Science & Tech

First-ever supercomputer simulation predicts when climate change will kill us off

First-ever supercomputer simulation predicts when climate change will kill us off

First-ever supercomputer simulation predicts when climate change will kill us off

Climate Crisis

It seems the future of mankind has been in a more perilous state in the past few years than ever before, or we're at least hearing about it a lot more.

And climate change appears to be at centre of many people's anxieties, as we can already see the affects it is having in real time. Which begs the question of if, and when, climate change will bring about the end of the human race.

Now, a supercomputer has analysed a variety of data and offered an answer to that question.

A study saw a supercomputer analyse data on the Earth's climate, tectonic plates, ocean chemistry and biology.

You'll be relieved to know we still have time.

The researchers from the University of Bristol found that the day that climate change wipes humanity from the Earth looks very different to present-day Earth.

In fact, due to tectonic plates, continents would move to form a new supercontinent called Pangea Ultima.

Dr Alexander Farnsworth said: “The newly-emerged supercontinent would effectively create a triple whammy, comprising the continentality effect, hotter sun and more CO2 in the atmosphere, of increasing heat for much of the planet.

“The result is a mostly hostile environment devoid of food and water sources for mammals.

“Widespread temperatures of between 40 to 50 degrees Celsius, and even greater daily extremes, compounded by high levels of humidity would ultimately seal our fate.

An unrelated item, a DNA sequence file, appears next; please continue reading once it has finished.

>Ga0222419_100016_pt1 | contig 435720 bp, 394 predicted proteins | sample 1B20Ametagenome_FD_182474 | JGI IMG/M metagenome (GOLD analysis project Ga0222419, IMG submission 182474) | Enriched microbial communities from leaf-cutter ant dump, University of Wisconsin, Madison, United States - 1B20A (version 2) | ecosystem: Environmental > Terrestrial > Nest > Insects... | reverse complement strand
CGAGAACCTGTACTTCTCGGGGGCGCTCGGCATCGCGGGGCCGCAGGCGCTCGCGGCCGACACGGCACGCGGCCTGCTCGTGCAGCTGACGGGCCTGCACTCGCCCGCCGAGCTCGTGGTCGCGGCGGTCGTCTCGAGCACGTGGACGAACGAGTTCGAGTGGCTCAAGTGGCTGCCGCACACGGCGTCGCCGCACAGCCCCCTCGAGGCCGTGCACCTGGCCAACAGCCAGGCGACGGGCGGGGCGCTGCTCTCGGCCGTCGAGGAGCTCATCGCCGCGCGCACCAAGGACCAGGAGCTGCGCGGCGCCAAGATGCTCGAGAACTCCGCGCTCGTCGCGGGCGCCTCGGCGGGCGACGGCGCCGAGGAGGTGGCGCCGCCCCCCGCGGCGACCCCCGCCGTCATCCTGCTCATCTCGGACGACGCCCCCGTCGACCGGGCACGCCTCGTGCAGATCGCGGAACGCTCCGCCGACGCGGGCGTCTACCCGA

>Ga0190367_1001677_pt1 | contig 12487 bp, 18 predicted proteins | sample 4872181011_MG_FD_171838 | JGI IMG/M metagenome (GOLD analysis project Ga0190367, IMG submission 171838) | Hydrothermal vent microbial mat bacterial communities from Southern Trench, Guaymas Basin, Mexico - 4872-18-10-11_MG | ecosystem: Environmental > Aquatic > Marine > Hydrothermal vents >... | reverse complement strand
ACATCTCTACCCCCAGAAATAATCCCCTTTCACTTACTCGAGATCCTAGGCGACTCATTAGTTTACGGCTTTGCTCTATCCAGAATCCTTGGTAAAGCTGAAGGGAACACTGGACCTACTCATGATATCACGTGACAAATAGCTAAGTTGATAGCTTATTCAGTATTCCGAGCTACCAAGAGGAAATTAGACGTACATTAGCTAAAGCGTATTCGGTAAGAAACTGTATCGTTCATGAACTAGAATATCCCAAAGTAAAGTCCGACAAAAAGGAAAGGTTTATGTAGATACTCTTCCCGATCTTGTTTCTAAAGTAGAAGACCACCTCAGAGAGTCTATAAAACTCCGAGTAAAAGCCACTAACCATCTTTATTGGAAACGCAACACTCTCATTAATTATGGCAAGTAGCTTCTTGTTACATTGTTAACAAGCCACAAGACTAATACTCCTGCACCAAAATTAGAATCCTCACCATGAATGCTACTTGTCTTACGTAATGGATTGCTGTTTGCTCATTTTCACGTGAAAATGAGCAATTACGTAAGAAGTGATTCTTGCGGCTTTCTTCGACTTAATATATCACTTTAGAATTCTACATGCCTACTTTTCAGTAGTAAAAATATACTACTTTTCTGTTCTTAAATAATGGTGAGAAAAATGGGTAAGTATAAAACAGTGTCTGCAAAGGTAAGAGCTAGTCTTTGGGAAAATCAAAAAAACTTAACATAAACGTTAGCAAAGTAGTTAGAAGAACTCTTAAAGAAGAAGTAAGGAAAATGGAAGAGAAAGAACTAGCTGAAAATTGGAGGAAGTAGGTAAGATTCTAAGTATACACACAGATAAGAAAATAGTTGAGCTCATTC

“Humans - along with many other species - would expire due to their inability to shed this heat through sweat, cooling their bodies.”

By this time, only 8 to 16 per cent of the land would be habitable, and the new environment would be immensely difficult for humans to adapt to.

Volcanos would have much more frequent eruptions, as well as a brighter sun.

But, fear not, the supercomputer predicted this won't happen for another 250 million years.

However, the researchers stressed that this analysis should urge people to address climate change as soon as possible.

Study co-author Dr Eunice Lo said: “It is vitally important not to lose sight of our current Climate Crisis, which is a result of human emissions of greenhouse gases.

“While we are predicting an uninhabitable planet in 250 million years, today we are already experiencing extreme heat that is detrimental to human health.

“This is why it is crucial to reach net-zero emissions as soon as possible.”

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